How much of your monthly income should you spend on a mortgage?


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One of the challenges home buyers face when purchasing a house for the first time is how much of their income should go toward a mortgage payment. This number varies greatly and just because the bank tells you that you can take on a certain payment to income ratio, that doesn’t necessarily mean that you should. Here is why:

Debt-to-income ratio

First things first. A debt to income ratio is the percentage of your debt is in relationship to your monthly income. For example, let’s say you make $10,000 per month. If your mortgage is alf of $10,000 per month, or $5,000, that represents a 50% debt-to-income ratio. Some loans including FHA loans and conventional loans will allow you to take on a mortgage payment up to 50% of your monthly income. The calculation is computed by taking the total mortgage payment comprised of principal interest taxes and insurance and any applicable private mortgage insurance plus any minimum payments you might have on any other credit account obligations adding the sum of those two numbers together and dividing it into your monthly income. If this number exceeds even .1% on a conventional loan you’re not going to be able to get a mortgage unless you bring that number down to 50% debt to income ratio or lower.

Mortgage tip: FHA loans and VA loans sometimes may allow up to 55% debt to income ratio.

While mortgage lending guidelines may allow you to take on up to half of your income in debt load, a good general rule of thumb might be to consider taking on a mortgage payment that would be no more than 36% of your current monthly liabilities as well as the proposed housing payment.

For example, going back to our scenario at $10,000 per month that would mean not taking on the mortgage payment more than $3,600 a month including the other monthly expenses in your life. The reason why this number is conservative is that it takes into consideration gross income and more importantly your ability to save. Put another way it would be easier to save money each month if your debt-to-income ratio was in the 36% range then it would be if your debt-to-income ratio is in the 50% range. So, what happens when your debt to income ratio is right around the 40 or 42% mark?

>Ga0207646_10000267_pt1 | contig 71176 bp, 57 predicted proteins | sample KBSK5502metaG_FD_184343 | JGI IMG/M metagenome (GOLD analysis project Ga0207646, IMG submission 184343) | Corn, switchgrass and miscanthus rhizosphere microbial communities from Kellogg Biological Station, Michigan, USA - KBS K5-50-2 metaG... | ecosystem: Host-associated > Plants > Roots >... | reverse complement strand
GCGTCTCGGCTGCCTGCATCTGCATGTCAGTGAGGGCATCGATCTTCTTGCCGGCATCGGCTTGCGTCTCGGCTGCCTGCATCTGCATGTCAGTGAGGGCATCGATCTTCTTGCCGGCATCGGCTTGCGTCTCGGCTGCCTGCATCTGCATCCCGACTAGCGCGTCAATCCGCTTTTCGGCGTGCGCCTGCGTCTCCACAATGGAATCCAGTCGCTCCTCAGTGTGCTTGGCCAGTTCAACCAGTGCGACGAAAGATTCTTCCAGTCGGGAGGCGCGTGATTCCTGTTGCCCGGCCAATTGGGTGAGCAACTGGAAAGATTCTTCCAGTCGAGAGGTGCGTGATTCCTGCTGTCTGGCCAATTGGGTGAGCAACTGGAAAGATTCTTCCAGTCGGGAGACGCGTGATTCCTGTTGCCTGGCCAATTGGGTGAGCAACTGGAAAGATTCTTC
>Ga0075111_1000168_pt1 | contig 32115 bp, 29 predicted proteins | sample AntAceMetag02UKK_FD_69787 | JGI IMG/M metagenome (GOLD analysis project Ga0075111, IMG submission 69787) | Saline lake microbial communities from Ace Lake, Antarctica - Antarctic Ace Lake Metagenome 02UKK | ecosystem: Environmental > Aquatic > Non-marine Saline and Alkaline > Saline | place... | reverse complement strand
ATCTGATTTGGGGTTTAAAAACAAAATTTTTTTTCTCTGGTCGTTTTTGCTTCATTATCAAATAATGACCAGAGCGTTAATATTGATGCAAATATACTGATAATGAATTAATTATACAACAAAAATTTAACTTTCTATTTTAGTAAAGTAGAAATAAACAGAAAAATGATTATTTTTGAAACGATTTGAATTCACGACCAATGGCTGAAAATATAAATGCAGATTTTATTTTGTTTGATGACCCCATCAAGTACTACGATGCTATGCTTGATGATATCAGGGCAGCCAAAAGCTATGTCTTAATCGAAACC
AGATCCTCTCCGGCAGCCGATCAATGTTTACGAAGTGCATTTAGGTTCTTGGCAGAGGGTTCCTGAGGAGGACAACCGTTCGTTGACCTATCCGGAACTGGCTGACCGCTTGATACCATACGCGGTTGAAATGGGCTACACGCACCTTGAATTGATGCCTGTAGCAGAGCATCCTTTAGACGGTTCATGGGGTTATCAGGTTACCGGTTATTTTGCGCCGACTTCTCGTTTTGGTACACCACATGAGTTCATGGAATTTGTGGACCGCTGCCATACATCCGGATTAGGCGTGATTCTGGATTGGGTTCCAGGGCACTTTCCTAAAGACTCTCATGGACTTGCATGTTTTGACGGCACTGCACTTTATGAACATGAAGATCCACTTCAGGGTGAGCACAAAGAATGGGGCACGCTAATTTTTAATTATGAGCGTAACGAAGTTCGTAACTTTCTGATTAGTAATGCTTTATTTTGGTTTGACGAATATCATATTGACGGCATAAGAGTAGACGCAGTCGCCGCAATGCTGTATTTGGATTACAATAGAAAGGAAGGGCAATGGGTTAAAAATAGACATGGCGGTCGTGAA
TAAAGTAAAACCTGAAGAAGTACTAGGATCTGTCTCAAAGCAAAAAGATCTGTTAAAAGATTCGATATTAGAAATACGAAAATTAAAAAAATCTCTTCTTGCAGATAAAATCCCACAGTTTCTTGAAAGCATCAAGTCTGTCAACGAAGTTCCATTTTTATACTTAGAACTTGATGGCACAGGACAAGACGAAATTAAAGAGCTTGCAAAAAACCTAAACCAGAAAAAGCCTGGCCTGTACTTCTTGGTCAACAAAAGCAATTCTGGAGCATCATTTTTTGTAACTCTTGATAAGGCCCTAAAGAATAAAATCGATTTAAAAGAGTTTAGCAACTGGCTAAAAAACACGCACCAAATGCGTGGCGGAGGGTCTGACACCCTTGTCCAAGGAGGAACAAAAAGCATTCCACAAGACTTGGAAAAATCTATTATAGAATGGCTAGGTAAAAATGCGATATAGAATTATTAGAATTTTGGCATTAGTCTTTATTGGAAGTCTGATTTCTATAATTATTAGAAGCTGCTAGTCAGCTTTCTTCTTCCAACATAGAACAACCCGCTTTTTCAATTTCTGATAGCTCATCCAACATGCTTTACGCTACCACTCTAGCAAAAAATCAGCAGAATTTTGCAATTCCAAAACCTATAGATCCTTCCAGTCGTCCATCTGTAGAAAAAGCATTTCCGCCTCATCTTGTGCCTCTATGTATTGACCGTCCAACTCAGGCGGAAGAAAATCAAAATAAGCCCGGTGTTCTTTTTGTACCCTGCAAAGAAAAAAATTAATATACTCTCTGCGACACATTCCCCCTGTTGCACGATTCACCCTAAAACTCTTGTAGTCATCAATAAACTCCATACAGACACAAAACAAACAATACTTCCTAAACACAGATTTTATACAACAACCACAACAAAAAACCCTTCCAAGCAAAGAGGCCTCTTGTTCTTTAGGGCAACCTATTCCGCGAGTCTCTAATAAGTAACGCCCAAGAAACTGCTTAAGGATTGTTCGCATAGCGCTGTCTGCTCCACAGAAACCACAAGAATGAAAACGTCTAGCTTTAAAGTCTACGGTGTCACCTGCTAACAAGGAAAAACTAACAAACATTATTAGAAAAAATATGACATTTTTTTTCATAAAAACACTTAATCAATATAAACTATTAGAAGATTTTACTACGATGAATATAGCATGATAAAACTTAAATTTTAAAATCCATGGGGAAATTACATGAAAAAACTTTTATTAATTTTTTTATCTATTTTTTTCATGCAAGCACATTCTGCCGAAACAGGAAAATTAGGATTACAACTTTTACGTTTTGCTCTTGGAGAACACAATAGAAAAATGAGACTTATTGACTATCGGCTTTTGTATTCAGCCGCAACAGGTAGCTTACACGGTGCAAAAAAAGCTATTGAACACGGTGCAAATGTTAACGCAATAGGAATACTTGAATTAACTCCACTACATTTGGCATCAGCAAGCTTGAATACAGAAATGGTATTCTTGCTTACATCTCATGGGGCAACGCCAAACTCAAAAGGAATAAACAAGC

Some things to consider:

  • Can you pay off debt to qualify with your cash? If yes this can very easily lower your debt to income ratio and can make a mortgage payment more manageable with the other monthly bills in your life.
  • Are you going to be receiving a raise at some point? If your income is going to be changing in the future perhaps you’re changing jobs you’re going into a more affordable situation as your income is poised to rise in the future, it might not be a risky situation to put yourself into a higher debt to income ratio situation for a house purchase if there is something in the future that’s going to change the financial picture for the better.
  • Can you rent out a room in the property?

At the end of the day whether your debt to income ratio is 36% of your income or 40% of your income whatever the debt to income ratio number is if you’re saving money from your next paycheck that is the optimal situation that you want to be in while still being able to maintain a budget and a life and the mortgage at the same time.

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